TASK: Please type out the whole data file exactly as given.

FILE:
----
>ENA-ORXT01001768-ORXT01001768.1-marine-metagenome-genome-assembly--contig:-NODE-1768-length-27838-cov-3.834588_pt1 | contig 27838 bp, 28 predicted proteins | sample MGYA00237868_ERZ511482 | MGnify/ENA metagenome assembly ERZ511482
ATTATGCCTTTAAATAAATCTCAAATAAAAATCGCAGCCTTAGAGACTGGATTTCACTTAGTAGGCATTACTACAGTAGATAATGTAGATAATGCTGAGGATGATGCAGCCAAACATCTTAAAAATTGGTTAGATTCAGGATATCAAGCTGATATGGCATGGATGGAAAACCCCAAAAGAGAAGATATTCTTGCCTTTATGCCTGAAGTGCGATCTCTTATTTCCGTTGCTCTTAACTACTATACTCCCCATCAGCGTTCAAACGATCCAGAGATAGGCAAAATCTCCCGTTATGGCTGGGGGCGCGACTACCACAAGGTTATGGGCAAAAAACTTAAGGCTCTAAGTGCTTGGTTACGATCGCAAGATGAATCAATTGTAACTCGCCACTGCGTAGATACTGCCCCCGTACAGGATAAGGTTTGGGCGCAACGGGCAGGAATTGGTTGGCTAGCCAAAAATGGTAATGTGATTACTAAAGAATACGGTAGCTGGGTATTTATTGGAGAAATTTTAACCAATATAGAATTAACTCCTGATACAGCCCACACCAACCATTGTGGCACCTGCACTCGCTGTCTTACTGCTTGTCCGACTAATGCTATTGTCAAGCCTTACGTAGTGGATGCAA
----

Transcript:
>ENA-ORXT01001768-ORXT01001768.1-marine-metagenome-genome-assembly--contig:-NODE-1768-length-27838-cov-3.834588_pt1 | contig 27838 bp, 28 predicted proteins | sample MGYA00237868_ERZ511482 | MGnify/ENA metagenome assembly ERZ511482
ATTATGCCTTTAAATAAATCTCAAATAAAAATCGCAGCCTTAGAGACTGGATTTCACTTAGTAGGCATTACTACAGTAGATAATGTAGATAATGCTGAGGATGATGCAGCCAAACATCTTAAAAATTGGTTAGATTCAGGATATCAAGCTGATATGGCATGGATGGAAAACCCCAAAAGAGAAGATATTCTTGCCTTTATGCCTGAAGTGCGATCTCTTATTTCCGTTGCTCTTAACTACTATACTCCCCATCAGCGTTCAAACGATCCAGAGATAGGCAAAATCTCCCGTTATGGCTGGGGGCGCGACTACCACAAGGTTATGGGCAAAAAACTTAAGGCTCTAAGTGCTTGGTTACGATCGCAAGATGAATCAATTGTAACTCGCCACTGCGTAGATACTGCCCCCGTACAGGATAAGGTTTGGGCGCAACGGGCAGGAATTGGTTGGCTAGCCAAAAATGGTAATGTGATTACTAAAGAATACGGTAGCTGGGTATTTATTGGAGAAATTTTAACCAATATAGAATTAACTCCTGATACAGCCCACACCAACCATTGTGGCACCTGCACTCGCTGTCTTACTGCTTGTCCGACTAATGCTATTGTCAAGCCTTACGTAGTGGATGCAA